Nevertheless, the presumption is that the attachment of a Euro-SIC to the existing SIC in narrow co-operation with the SNB is currently by far the preferred option of the Swiss banks. At first, this would mean the execution of purely domestic payments in Euro. At a further stage, international Euro payments would also become executable through Euro-SIC. This would in principle allow for the execution of Euro payments at the same conditions as in the EMU area. This could be quite attractive for the clients of banks in Switzerland. It would also facilitate the listing and trading of shares in Euro at the Swiss Stock Exchange (SWX) as well as the clearing and settlement of these trades through SEGA, the Swiss banks' securities clearing and settlement house. As a consequence it would be possible to realise the principle of payment against delivery in Euro. This is particularly important since for the time being Switzerland is the only financial centre which can offer this specific quality of services.

If, on the other hand, the political obstacles mentioned above would materialise, i.e. if the SNB is not willing or not able to act as the central liquidity provider in the Euro-SIC, banks in Switzerland could be led to envisage the creation of a special private Swiss Euro-Clearing Bank (SECB) as a substitute. In order to limit the credit and the systemic risks the SECB would inevitably have to face, the so-called Lamfalussy standards would have to be maintained.

Banks in Switzerland think that this second approach, i.e. the private approach to the project of an Euro-SIC is also viable, although they clearly prefer the first approach, i.e. the one in which the SNB would be the central liquidity provider.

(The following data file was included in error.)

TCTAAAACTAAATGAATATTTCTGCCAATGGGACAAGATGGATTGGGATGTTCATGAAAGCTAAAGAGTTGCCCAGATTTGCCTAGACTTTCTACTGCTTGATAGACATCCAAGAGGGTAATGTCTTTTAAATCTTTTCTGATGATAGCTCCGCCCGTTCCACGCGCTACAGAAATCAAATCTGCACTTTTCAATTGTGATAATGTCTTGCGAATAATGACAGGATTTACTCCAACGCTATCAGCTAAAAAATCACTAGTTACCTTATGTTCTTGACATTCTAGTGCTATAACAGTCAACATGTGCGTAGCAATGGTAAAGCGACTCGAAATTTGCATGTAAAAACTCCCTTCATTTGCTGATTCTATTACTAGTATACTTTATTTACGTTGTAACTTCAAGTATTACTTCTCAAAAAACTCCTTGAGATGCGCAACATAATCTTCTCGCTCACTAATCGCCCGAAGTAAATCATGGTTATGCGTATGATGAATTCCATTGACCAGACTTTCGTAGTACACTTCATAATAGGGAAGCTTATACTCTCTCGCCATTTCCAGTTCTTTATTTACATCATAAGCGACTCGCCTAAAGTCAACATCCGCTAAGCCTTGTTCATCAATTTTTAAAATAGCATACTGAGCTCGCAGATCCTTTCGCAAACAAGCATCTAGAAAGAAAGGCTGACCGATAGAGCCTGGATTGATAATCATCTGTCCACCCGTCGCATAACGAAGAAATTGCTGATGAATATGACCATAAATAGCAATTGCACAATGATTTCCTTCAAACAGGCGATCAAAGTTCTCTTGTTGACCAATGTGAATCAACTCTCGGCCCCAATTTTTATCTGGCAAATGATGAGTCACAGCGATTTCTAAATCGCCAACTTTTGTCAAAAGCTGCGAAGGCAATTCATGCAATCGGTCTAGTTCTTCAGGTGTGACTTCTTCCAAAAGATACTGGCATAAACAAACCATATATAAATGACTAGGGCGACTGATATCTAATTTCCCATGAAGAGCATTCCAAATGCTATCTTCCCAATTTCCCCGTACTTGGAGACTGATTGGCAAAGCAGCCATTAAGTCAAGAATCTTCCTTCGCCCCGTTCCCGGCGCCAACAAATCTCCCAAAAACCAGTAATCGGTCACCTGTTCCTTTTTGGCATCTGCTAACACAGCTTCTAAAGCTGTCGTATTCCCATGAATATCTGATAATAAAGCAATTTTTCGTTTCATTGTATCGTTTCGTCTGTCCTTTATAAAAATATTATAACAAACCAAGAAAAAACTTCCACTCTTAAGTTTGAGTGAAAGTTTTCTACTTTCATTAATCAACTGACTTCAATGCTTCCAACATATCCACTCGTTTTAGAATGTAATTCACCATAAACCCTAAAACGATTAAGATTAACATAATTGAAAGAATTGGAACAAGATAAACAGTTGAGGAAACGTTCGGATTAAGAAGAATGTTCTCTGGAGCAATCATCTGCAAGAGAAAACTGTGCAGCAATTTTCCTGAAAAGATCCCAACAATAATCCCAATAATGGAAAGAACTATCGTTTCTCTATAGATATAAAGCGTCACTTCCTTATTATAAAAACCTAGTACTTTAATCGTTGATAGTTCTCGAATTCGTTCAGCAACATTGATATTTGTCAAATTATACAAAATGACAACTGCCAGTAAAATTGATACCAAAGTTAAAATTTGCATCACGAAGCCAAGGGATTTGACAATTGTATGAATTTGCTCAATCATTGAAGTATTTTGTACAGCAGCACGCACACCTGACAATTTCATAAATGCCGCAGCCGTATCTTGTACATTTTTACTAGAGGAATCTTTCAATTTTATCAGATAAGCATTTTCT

3. The Swiss Financial Centre after January 1999

From this discussion it is only a very small step further and we might share together the following vision of the Swiss financial centre after January 1, 1999.

· The clients of banks in Switzerland are offered the totality of services in Euro as well as in Swiss francs.

· The banks in Switzerland can use 'Euro-SIC' which is efficiently linked to TARGET and/or its competitors.

· The Swiss Stock Exchange (SWX) offers listing and trading in Euro.

· The clearing and settlement services offered by SEGA are consequently adapted.

In addition we might imagine that existing structures which are not yet accessible very easily from abroad (SWX, SEGA, SIC) might be opened further. As a result of a persistent promotion of 'remote access' the Swiss financial centre would definitely become part of the otherwise already globalised financial markets.

The driving forces of globalisation are technology, the needs of a growing world economy for efficiency and the sweeping political changes after 1989. In the light of this, the EMU is but a catalyser.

If the banks in Switzerland and the related institutions are able to act swiftly and with imagination, this financial centre will be able to consolidate its leading position. It will do so not by concentrating on the traditional Swiss franc services and in reverting into an off-shore area coming under increasing pressure from the surrounding EU countries, but rather by offering its clients the full range of Euro services at conditions better than that of the competitors in the EU and elsewhere.

 

20-08-1997
 
 
* Associate Professor of Economics, University of Basel, Economic Advisor, Member of the Executive Board, Swiss Bankers Association. 7 Aeschenplatz. Ch 4052 Basel
Die Schweiz und die Europäische Wirtschafts- und Währungsunion, Bern, December 1996. An English Summary can be obtained from the Federal Office for Economic Policy. Bern.
2 Own translation; SBA, Argumente zum Europäischen Wirtschaftsraum, Basel, 1992.